History of Ankiya Nat
The growth of Ankiya Nat was influenced by the earlier practice of reciting ‘kavyas’ and ‘sastras’ in social and religious congregations. Prior to the composition of the Ankiya Nat, Srimanta Shankaradeva himself had written a set of ‘kavyas’, which were used in such recitals. He realised the effectiveness of the dramatic medium in propagating his cult effectiveness greater than that of merely reciting the story as in the ‘kavyas’ whose appeal was aural and not visual.
Though the Ankiya plays have largely been developed out of native and indigenous materials, the influence on it of the Sanskrit drama is also noticeable to a great extent. Srimanta Shankaradeva himself styled these dramatic compositions ‘nat’ and ‘natakas’ after the Sanskrit names. Other tides used by the Vaisnava poets for this type of plays are Yatra, Nrta, and Anka. The shorter plays of Madhavadeva are called ‘Jhumura’. The more popular name, however, is Ankiya Nat. Ankiya nat is a generic term in Assamese and means a dramatic composition in a single act depicting the articles of Vaisnava faith.
Features of Ankiya Nat
The complete play is performed from beginning to end, without any prime break between the scenes, the Sutradhara filling in the possible gaps with his own brand of dialogue. Scenes join fine with the simple rural folk like eating, killing etc. The drama or Nat includes a lot of songs and dances as well. Basically, this is a single act drama, in which several characters get involved giving active role to only one of the performers. The Sutradhara of an Ankiya Nat, though not an active character of the play has an important role, since he recites slokas, sings dances and explains every act of the play in prose. This dance is a classic mixture of music and words, which were interspersed by small dialogues and descriptive matter by a sutradhara for each time.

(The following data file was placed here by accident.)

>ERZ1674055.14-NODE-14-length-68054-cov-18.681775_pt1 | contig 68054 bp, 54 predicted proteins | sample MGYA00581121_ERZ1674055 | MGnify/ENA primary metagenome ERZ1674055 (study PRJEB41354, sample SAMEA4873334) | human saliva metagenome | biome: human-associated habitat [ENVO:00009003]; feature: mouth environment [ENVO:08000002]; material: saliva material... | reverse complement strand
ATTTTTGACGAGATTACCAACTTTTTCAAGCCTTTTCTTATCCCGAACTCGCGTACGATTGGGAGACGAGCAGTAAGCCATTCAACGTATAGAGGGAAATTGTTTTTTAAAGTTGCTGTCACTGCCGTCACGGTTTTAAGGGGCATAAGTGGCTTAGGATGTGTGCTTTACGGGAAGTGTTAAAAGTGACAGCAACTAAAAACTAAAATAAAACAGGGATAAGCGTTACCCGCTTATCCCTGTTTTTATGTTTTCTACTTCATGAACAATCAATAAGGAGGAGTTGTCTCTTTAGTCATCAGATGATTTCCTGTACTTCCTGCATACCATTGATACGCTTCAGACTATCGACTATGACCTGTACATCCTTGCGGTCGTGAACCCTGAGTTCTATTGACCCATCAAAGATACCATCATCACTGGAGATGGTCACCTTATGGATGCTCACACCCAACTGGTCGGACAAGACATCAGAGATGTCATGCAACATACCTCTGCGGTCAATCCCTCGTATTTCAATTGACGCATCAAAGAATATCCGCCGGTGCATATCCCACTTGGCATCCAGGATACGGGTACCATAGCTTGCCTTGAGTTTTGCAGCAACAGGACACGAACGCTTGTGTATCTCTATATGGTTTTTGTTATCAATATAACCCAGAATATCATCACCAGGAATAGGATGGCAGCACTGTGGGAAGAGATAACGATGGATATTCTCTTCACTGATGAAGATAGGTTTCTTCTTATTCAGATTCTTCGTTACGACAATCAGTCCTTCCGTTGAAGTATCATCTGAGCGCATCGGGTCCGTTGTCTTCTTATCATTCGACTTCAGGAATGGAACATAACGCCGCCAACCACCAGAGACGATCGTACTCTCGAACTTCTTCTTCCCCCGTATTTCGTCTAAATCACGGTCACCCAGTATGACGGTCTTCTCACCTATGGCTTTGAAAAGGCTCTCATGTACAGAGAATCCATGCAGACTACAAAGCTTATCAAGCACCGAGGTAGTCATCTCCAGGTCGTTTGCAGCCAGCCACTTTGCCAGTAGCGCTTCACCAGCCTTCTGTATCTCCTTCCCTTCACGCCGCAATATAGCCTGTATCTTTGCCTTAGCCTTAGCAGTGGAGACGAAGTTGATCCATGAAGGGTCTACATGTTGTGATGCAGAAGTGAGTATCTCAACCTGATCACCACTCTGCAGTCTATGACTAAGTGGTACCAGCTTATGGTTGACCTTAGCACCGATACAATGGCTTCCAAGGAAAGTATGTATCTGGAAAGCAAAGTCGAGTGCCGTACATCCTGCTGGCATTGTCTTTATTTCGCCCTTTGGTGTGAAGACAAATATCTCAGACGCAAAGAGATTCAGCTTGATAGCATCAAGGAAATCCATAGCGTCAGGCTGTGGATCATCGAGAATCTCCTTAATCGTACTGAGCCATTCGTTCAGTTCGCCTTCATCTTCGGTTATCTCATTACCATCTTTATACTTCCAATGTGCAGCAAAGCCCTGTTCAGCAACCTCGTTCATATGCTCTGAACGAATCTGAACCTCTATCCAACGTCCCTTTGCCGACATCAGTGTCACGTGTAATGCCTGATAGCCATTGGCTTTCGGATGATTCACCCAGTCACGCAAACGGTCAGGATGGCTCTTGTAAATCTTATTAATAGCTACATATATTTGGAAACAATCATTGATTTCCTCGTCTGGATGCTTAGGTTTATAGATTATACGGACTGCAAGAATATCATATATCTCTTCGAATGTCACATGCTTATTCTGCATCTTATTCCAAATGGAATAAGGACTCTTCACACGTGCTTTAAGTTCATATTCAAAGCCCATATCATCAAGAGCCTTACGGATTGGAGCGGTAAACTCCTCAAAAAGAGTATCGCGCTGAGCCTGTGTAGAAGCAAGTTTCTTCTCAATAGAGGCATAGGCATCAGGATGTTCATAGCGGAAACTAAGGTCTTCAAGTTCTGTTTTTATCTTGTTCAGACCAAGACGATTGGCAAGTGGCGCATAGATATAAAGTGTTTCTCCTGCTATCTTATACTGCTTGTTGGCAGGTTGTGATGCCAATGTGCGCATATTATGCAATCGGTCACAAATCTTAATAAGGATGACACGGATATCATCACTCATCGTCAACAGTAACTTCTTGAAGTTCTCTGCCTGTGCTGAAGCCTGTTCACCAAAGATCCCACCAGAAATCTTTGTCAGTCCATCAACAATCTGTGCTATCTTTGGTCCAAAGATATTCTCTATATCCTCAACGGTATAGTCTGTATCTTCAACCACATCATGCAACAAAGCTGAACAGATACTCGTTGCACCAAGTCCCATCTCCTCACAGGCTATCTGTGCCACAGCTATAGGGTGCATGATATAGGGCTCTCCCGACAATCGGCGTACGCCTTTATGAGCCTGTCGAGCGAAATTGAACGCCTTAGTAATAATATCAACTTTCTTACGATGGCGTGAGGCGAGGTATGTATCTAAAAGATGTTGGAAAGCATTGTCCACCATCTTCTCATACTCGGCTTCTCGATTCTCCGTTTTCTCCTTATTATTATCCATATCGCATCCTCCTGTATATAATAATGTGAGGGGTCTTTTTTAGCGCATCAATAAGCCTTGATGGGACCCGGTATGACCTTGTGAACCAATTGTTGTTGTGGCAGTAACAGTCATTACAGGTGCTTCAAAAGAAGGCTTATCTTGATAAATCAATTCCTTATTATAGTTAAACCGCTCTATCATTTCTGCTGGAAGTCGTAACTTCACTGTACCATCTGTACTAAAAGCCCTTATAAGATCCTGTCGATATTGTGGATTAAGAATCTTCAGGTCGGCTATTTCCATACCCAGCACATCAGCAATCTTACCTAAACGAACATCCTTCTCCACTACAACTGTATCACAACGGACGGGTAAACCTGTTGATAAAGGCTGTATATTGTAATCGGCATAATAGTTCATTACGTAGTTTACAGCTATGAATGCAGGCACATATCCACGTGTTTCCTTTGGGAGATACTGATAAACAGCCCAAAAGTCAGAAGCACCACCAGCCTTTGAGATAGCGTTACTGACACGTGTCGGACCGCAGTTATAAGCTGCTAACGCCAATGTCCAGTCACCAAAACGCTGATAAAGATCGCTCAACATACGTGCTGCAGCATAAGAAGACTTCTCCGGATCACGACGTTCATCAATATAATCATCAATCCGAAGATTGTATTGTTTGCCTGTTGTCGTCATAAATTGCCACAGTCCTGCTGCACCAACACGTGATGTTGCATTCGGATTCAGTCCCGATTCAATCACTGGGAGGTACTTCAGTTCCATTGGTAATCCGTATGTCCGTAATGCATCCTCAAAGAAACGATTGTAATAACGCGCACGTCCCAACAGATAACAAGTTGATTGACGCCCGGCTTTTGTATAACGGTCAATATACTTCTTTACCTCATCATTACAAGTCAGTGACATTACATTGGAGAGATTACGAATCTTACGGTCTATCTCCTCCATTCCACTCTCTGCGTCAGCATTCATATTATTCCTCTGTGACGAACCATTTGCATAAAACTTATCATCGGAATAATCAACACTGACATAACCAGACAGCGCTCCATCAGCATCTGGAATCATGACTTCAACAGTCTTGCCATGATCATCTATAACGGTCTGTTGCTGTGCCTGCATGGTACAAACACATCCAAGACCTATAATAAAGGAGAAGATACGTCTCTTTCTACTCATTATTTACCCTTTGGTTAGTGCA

Elements of Ankiya Nat
The participants perform this art form by wearing large masks of gods, goddesses, demons and animals. The masks used for plays are huge in size, sometimes reaching up to the waist of the performer. Some masks are even of size up to 15 feet in height, which give a huge look to the overall theatre performance.
Artists are required to give appropriate movement to their individual masks, since they have to enter inside a mask and take overall weight on their shoulders. The masks contain thin clothes in the front to enable the artists to see through them. Due to the heavy weight and almost immobile nature of these masks, the characters depicted by them are usually restricted to demons and snakes having very limited movements.
There are huge statues made of bamboo and wrapped with papier-mache painted to symbolize demons and animals. Sometimes, the shapes are at least 15 feet high and manipulated by quite a lot of actors at once.
Performance of Ankiya Nat
Performance of Ankiya Nat begins with an elaborate custom of drumming, songs and dances commencing at the doorway of lights which are constructed on the acting area, opposite to the holy room. Special songs are sung to pay tribute to the Lord Krishna. The actual performance begins with Lord Krishna's performance, which is a solo dance across the shrine, the main attraction of the drama. The narrator is constantly moving in and out of the stage explaining the play and making the whole event more exciting. The stories and the central idea of the play are generally taken from the life-stories of Lord Krishna. The instruments are played with embellished hand movements and in two paces called ‘Saru-Dhemali’ and ‘Bor-Dhemali’. After the introduction, the storyteller, or ‘Sutradhar’, enters the stage and begins the real performance. However the Ankiya Natas of contemporary times are enacted on stage in the theatre halls and other public places too.